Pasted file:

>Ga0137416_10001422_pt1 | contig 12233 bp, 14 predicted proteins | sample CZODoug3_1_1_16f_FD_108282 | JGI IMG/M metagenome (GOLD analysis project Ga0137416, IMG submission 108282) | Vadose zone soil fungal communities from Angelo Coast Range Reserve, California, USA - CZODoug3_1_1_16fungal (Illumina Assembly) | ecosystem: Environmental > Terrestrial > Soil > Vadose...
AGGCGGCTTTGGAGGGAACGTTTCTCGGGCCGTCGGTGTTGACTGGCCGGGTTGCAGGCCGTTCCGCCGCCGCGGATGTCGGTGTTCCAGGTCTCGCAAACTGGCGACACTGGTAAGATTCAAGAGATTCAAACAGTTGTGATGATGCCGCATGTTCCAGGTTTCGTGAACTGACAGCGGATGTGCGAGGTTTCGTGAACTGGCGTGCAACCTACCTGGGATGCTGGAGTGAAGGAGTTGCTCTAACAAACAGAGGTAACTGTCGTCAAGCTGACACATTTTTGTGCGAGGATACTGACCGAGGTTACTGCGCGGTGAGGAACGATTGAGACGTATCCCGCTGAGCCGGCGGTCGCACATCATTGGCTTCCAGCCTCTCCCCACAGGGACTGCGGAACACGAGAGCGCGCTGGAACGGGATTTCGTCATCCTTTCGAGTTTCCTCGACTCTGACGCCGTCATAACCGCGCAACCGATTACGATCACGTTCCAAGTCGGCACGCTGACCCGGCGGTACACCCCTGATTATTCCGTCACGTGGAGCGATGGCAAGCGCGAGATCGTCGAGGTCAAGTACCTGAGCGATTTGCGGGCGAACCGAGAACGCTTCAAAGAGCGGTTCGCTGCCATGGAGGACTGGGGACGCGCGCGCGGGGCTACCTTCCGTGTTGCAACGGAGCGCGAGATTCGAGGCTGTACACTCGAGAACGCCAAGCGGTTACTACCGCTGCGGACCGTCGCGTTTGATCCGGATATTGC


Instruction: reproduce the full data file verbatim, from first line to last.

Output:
>Ga0137416_10001422_pt1 | contig 12233 bp, 14 predicted proteins | sample CZODoug3_1_1_16f_FD_108282 | JGI IMG/M metagenome (GOLD analysis project Ga0137416, IMG submission 108282) | Vadose zone soil fungal communities from Angelo Coast Range Reserve, California, USA - CZODoug3_1_1_16fungal (Illumina Assembly) | ecosystem: Environmental > Terrestrial > Soil > Vadose...
AGGCGGCTTTGGAGGGAACGTTTCTCGGGCCGTCGGTGTTGACTGGCCGGGTTGCAGGCCGTTCCGCCGCCGCGGATGTCGGTGTTCCAGGTCTCGCAAACTGGCGACACTGGTAAGATTCAAGAGATTCAAACAGTTGTGATGATGCCGCATGTTCCAGGTTTCGTGAACTGACAGCGGATGTGCGAGGTTTCGTGAACTGGCGTGCAACCTACCTGGGATGCTGGAGTGAAGGAGTTGCTCTAACAAACAGAGGTAACTGTCGTCAAGCTGACACATTTTTGTGCGAGGATACTGACCGAGGTTACTGCGCGGTGAGGAACGATTGAGACGTATCCCGCTGAGCCGGCGGTCGCACATCATTGGCTTCCAGCCTCTCCCCACAGGGACTGCGGAACACGAGAGCGCGCTGGAACGGGATTTCGTCATCCTTTCGAGTTTCCTCGACTCTGACGCCGTCATAACCGCGCAACCGATTACGATCACGTTCCAAGTCGGCACGCTGACCCGGCGGTACACCCCTGATTATTCCGTCACGTGGAGCGATGGCAAGCGCGAGATCGTCGAGGTCAAGTACCTGAGCGATTTGCGGGCGAACCGAGAACGCTTCAAAGAGCGGTTCGCTGCCATGGAGGACTGGGGACGCGCGCGCGGGGCTACCTTCCGTGTTGCAACGGAGCGCGAGATTCGAGGCTGTACACTCGAGAACGCCAAGCGGTTACTACCGCTGCGGACCGTCGCGTTTGATCCGGATATTGC